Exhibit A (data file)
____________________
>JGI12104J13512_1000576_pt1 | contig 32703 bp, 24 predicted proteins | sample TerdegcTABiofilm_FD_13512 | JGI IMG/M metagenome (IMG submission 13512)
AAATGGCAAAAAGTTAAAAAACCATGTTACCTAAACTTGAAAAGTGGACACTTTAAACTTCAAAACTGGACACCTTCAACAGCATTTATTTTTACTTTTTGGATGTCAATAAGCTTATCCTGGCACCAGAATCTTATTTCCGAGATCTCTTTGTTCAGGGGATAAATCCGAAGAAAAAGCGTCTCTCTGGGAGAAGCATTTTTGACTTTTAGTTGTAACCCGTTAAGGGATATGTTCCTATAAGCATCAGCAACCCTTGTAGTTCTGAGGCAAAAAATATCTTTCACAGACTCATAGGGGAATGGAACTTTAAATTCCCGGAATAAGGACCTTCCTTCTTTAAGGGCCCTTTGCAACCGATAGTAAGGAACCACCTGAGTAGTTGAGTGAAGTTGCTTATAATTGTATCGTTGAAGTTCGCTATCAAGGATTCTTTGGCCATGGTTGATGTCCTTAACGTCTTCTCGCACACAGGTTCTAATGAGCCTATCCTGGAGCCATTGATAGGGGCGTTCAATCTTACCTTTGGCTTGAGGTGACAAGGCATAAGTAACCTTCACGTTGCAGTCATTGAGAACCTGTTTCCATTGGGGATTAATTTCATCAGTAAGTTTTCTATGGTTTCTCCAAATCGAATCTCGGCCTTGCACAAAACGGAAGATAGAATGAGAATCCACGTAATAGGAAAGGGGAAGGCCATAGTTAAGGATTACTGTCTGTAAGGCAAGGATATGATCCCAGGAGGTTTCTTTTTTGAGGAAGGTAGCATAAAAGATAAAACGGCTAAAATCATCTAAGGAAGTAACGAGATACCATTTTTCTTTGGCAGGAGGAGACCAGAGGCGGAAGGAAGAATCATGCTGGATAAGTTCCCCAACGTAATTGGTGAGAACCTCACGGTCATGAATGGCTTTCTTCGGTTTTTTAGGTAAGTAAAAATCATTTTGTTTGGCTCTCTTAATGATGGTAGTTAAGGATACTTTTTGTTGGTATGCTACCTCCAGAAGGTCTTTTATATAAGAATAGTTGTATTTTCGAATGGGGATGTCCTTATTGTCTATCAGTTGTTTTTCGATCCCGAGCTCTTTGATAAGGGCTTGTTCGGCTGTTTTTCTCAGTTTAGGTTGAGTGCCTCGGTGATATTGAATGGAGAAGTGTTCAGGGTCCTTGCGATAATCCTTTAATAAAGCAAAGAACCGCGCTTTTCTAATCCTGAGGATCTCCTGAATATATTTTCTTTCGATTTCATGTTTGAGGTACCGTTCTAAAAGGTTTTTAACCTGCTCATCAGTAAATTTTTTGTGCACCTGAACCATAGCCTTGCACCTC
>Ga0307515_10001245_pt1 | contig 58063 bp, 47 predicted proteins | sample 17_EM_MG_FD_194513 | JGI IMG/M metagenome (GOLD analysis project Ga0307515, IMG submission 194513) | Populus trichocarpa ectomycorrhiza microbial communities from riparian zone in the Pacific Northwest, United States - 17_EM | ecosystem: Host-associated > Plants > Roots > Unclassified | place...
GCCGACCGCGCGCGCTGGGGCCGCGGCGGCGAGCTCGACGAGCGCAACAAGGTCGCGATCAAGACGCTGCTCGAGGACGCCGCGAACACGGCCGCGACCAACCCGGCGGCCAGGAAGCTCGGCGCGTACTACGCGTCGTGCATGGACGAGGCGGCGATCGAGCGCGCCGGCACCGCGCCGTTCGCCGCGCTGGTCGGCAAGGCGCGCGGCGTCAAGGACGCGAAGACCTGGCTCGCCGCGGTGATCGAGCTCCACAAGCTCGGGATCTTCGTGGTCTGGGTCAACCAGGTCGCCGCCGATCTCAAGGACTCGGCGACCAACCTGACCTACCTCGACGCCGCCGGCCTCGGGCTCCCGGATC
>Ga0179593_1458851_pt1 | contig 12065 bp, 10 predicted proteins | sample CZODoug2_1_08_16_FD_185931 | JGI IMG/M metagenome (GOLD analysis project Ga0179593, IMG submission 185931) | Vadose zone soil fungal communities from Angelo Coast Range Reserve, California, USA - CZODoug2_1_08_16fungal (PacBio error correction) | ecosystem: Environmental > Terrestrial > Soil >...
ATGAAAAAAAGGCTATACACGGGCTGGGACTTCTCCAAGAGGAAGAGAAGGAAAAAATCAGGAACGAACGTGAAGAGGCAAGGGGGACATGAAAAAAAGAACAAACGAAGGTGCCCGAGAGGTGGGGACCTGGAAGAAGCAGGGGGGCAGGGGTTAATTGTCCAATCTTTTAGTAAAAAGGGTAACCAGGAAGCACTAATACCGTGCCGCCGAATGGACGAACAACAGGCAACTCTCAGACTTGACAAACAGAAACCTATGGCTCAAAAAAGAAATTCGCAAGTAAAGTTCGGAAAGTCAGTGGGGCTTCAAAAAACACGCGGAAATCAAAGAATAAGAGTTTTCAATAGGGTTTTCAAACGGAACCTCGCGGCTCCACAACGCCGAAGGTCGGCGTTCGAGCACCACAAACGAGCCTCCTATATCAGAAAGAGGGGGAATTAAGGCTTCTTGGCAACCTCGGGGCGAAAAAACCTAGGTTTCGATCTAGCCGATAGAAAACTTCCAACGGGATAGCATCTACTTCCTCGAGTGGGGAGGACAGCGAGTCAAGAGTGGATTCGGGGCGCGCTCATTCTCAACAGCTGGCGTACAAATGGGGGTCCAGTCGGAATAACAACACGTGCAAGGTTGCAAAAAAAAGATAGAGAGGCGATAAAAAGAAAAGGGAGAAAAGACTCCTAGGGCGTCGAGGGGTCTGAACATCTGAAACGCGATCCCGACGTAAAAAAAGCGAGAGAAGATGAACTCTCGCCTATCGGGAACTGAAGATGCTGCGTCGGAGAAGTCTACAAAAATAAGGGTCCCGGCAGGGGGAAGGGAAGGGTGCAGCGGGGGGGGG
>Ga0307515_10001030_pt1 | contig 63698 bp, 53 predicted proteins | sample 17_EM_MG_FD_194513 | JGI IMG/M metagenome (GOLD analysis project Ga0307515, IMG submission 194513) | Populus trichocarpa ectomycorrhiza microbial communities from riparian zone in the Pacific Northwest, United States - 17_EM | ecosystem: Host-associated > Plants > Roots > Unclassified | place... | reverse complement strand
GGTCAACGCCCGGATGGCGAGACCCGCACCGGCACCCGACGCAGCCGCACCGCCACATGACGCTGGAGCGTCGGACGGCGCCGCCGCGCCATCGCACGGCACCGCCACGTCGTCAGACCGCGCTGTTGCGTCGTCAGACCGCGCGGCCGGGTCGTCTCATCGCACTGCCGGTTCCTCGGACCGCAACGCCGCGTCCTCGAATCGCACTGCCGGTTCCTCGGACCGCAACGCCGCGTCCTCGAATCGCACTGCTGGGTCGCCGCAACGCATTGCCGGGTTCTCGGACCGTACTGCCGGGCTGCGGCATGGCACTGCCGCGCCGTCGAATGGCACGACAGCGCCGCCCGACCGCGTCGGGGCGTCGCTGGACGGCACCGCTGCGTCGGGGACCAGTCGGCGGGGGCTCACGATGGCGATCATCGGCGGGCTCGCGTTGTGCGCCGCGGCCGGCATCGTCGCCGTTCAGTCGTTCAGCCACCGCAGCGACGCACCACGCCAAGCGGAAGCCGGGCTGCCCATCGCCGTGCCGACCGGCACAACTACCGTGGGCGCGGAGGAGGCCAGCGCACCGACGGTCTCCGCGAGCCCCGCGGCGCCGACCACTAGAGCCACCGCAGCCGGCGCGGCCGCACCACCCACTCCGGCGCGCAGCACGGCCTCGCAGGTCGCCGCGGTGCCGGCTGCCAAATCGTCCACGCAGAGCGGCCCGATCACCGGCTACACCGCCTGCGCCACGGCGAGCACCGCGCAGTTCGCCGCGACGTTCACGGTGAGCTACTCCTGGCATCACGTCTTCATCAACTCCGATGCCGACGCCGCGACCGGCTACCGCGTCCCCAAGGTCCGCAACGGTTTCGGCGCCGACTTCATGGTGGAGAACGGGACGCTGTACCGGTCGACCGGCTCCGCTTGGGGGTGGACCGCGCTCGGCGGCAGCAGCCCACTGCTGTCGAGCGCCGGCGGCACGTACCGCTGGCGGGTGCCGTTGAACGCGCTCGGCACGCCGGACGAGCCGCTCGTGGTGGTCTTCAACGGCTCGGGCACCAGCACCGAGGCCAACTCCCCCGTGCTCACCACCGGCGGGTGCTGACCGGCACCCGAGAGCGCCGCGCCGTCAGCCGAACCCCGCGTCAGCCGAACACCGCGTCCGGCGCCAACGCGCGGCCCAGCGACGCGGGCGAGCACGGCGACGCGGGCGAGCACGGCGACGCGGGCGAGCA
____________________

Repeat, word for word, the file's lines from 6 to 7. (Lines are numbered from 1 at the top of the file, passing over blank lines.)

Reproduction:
ATGAAAAAAAGGCTATACACGGGCTGGGACTTCTCCAAGAGGAAGAGAAGGAAAAAATCAGGAACGAACGTGAAGAGGCAAGGGGGACATGAAAAAAAGAACAAACGAAGGTGCCCGAGAGGTGGGGACCTGGAAGAAGCAGGGGGGCAGGGGTTAATTGTCCAATCTTTTAGTAAAAAGGGTAACCAGGAAGCACTAATACCGTGCCGCCGAATGGACGAACAACAGGCAACTCTCAGACTTGACAAACAGAAACCTATGGCTCAAAAAAGAAATTCGCAAGTAAAGTTCGGAAAGTCAGTGGGGCTTCAAAAAACACGCGGAAATCAAAGAATAAGAGTTTTCAATAGGGTTTTCAAACGGAACCTCGCGGCTCCACAACGCCGAAGGTCGGCGTTCGAGCACCACAAACGAGCCTCCTATATCAGAAAGAGGGGGAATTAAGGCTTCTTGGCAACCTCGGGGCGAAAAAACCTAGGTTTCGATCTAGCCGATAGAAAACTTCCAACGGGATAGCATCTACTTCCTCGAGTGGGGAGGACAGCGAGTCAAGAGTGGATTCGGGGCGCGCTCATTCTCAACAGCTGGCGTACAAATGGGGGTCCAGTCGGAATAACAACACGTGCAAGGTTGCAAAAAAAAGATAGAGAGGCGATAAAAAGAAAAGGGAGAAAAGACTCCTAGGGCGTCGAGGGGTCTGAACATCTGAAACGCGATCCCGACGTAAAAAAAGCGAGAGAAGATGAACTCTCGCCTATCGGGAACTGAAGATGCTGCGTCGGAGAAGTCTACAAAAATAAGGGTCCCGGCAGGGGGAAGGGAAGGGTGCAGCGGGGGGGGG
>Ga0307515_10001030_pt1 | contig 63698 bp, 53 predicted proteins | sample 17_EM_MG_FD_194513 | JGI IMG/M metagenome (GOLD analysis project Ga0307515, IMG submission 194513) | Populus trichocarpa ectomycorrhiza microbial communities from riparian zone in the Pacific Northwest, United States - 17_EM | ecosystem: Host-associated > Plants > Roots > Unclassified | place... | reverse complement strand